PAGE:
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Syria government forces advance with Russian air support

Russian air strikes hit 55 Islamic State targets in Syria, says military
Russian air force technicians checking a fighter bomber at the Hmeimim airbase in the Syria's Latakia on 3 October (AFP)

Syrian government forces captured a village from rebels in the central province of Hama on Saturday as they pushed a ground operation backed by Russian air support.

In Aleppo province to the north, rebels battled to reverse an advance by the Islamic State group that brought IS to within a few kilometres of Syria's second city.

And Washington said it would resume talks with Russia over ways to avoid military accidents in Syria's increasingly crowded airspace.

In Hama, government forces seized Atshan village from opposition fighters including Al-Qaeda affiliate Al-Nusra Front, state television and the Syrian Observatory for Human Rights said.

The Observatory, a Britain-based monitoring group, reported heavy fighting around the village as government forces sought to push northwest and take a neighbouring hilltop.

With support from Russian air strikes, they appear to be targeting the town of Khan Sheikhun, just across the provincial border in Idlib and on a key highway that runs from Aleppo to Damascus.

The highway is cut by rebel forces in several locations to the north of Khan Sheikhun.

Hama province has been a key target for the Russian strikes that began on 30 September, along with parts of the neighbouring provinces of Latakia and Idlib.

The strikes appear intended to prevent any advance by the Army of Conquest rebel alliance, which includes Al-Nusra, that holds Idlib and has sought to push into Hama and Latakia.

Rebels battle IS in Aleppo

In Moscow, Russia's defence ministry said Saturday that its forces had hit 55 Islamic State targets in the past 24 hours.

But rebels and their backers say Hama, Idlib and Latakia have little or no IS presence and accuse Russia of targeting moderate and Islamist opposition fighters more than IS.

The Observatory also reported heavy fighting on Saturday between government forces and rebels in northern Latakia province.

Russian warplanes struck both Latakia and Idlib provinces on Friday and Saturday, including a raid in Idlib that destroyed a base belonging to a rebel group that has received US weapons, it said.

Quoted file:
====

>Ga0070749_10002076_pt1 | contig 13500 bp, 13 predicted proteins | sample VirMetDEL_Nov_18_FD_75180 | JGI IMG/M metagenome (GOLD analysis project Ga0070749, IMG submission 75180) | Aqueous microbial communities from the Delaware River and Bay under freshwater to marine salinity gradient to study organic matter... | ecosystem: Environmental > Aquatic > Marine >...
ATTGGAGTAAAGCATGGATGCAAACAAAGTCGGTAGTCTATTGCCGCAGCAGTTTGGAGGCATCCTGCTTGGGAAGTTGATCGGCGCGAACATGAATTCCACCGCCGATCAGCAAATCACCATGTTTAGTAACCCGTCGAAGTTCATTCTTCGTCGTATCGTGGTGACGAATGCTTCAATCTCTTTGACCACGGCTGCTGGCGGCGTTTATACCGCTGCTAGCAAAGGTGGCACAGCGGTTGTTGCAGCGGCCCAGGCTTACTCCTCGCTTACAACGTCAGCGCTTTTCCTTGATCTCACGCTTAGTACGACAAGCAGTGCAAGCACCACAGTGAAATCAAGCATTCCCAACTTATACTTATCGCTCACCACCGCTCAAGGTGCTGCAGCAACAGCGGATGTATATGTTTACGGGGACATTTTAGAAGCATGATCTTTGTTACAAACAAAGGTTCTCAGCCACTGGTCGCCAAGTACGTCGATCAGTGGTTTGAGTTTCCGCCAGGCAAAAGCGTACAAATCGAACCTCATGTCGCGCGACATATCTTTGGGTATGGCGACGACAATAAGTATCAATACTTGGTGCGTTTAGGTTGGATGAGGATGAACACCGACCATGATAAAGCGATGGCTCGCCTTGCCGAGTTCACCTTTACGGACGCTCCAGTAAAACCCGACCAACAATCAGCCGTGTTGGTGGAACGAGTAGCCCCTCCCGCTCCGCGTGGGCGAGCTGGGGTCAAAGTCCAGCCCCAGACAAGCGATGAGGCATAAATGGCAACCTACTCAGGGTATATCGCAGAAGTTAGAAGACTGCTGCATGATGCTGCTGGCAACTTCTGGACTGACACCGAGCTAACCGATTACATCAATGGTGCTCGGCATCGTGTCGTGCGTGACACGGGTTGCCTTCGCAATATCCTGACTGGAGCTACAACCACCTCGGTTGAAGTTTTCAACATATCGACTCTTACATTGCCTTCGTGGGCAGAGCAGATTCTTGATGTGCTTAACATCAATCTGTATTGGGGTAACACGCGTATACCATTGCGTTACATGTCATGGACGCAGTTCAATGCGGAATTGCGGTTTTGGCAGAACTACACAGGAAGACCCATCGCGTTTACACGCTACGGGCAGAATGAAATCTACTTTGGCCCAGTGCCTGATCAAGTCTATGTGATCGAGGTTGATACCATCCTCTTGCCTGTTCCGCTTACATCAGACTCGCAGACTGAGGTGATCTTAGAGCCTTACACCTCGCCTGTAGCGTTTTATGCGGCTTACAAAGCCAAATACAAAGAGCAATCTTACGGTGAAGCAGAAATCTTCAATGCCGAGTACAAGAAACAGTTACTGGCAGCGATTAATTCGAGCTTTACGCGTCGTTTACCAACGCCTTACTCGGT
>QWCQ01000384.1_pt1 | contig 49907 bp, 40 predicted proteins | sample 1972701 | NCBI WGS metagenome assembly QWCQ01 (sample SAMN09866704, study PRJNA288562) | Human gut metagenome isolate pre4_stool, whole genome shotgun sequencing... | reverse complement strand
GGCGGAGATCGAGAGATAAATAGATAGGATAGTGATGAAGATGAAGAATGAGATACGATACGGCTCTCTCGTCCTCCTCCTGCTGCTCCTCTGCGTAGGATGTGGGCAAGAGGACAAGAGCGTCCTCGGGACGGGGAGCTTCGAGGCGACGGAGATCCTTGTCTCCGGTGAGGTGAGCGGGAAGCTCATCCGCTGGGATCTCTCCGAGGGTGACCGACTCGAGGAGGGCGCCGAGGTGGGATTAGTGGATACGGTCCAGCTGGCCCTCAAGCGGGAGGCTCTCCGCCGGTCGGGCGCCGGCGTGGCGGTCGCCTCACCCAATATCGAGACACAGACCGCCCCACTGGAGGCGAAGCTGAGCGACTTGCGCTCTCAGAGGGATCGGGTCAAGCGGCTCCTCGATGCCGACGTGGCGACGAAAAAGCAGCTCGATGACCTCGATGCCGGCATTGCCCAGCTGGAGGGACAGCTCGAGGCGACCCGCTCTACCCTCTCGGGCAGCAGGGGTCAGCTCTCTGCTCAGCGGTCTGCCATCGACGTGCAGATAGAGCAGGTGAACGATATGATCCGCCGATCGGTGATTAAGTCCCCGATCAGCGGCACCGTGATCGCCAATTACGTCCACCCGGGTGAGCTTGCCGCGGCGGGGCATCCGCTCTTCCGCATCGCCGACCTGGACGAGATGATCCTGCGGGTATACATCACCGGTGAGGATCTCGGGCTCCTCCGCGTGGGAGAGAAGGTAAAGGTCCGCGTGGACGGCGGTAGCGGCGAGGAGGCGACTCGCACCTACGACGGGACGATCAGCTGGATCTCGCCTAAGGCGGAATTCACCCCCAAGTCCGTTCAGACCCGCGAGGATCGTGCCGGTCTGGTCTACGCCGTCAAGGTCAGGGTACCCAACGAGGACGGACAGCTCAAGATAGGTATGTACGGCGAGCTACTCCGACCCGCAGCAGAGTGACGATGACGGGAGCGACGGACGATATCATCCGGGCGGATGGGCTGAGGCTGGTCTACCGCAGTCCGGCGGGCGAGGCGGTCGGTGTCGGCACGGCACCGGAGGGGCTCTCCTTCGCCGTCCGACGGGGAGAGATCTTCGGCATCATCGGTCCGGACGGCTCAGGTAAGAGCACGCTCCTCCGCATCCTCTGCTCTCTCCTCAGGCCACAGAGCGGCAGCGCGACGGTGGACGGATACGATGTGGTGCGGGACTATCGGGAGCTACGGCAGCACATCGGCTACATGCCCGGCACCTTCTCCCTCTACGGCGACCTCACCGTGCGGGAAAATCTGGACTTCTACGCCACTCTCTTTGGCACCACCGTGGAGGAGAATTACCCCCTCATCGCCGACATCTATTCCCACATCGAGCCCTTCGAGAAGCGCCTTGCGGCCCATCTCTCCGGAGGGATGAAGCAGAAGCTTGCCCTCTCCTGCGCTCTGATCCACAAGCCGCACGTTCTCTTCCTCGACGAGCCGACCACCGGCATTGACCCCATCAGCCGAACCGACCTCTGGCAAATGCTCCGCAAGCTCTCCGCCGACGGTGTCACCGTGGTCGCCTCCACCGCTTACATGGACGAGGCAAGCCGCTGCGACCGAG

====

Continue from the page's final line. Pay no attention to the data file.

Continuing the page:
In Aleppo province, rebels including the powerful Ahrar al-Sham group recaptured one of several villages seized by IS in a Friday advance, the Observatory said.

The monitor added that rebels were battling to take back a second village from the IS, which is now within 10 kilometres of Aleppo city.

The IS offensive has brought the group closer than ever to Aleppo, threatening to further complicate the situation in Syria's second city which has long been divided between government and rebel control.

The government holds the west of the city, while the rebels hold the east.

Elsewhere in Aleppo province, the Observatory said a powerful blast ripped through an explosives factory and weapons deport in the IS-held town of Al-Bab.

The cause of the explosion was unclear though unidentified warplanes were seen overhead around the time of the blast.

US, Russia airspace talks

The Russian air campaign in Syria has angered rebels and their backers, while complicating efforts of the US-led coalition that is also targeting IS in the country.

On Friday, the Pentagon said it would resume talks with Moscow aimed at preventing military accidents in Syrian airspace, after it received a response to US proposals.

"Department leaders are reviewing the Russian response and talks are likely to take place as soon as this weekend," defence department spokesman Peter Cook said.

Also Friday, Washington acknowledged it had decided to "pause" a controversial programme to train and equip Syrian rebels to fight IS.

The programme had been slow to get off the ground because of stringent vetting, and the two small units that have so far entered Syria have met with disaster.

The first was attacked by Al-Nusra, which kidnapped and killed several of its members, while the second surrendered some of its weapons to the Al-Qaeda affiliate to ensure safe passage.